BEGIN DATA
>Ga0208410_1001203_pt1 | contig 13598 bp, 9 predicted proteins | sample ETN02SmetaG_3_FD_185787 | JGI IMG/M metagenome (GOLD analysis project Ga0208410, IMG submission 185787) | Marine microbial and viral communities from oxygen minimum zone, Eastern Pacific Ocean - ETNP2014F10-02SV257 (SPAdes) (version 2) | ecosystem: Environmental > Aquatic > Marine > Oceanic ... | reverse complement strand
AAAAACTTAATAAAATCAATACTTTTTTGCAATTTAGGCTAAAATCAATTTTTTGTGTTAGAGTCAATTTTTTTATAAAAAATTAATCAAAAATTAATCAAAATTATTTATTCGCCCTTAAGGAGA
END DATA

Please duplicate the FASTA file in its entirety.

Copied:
>Ga0208410_1001203_pt1 | contig 13598 bp, 9 predicted proteins | sample ETN02SmetaG_3_FD_185787 | JGI IMG/M metagenome (GOLD analysis project Ga0208410, IMG submission 185787) | Marine microbial and viral communities from oxygen minimum zone, Eastern Pacific Ocean - ETNP2014F10-02SV257 (SPAdes) (version 2) | ecosystem: Environmental > Aquatic > Marine > Oceanic ... | reverse complement strand
AAAAACTTAATAAAATCAATACTTTTTTGCAATTTAGGCTAAAATCAATTTTTTGTGTTAGAGTCAATTTTTTTATAAAAAATTAATCAAAAATTAATCAAAATTATTTATTCGCCCTTAAGGAGA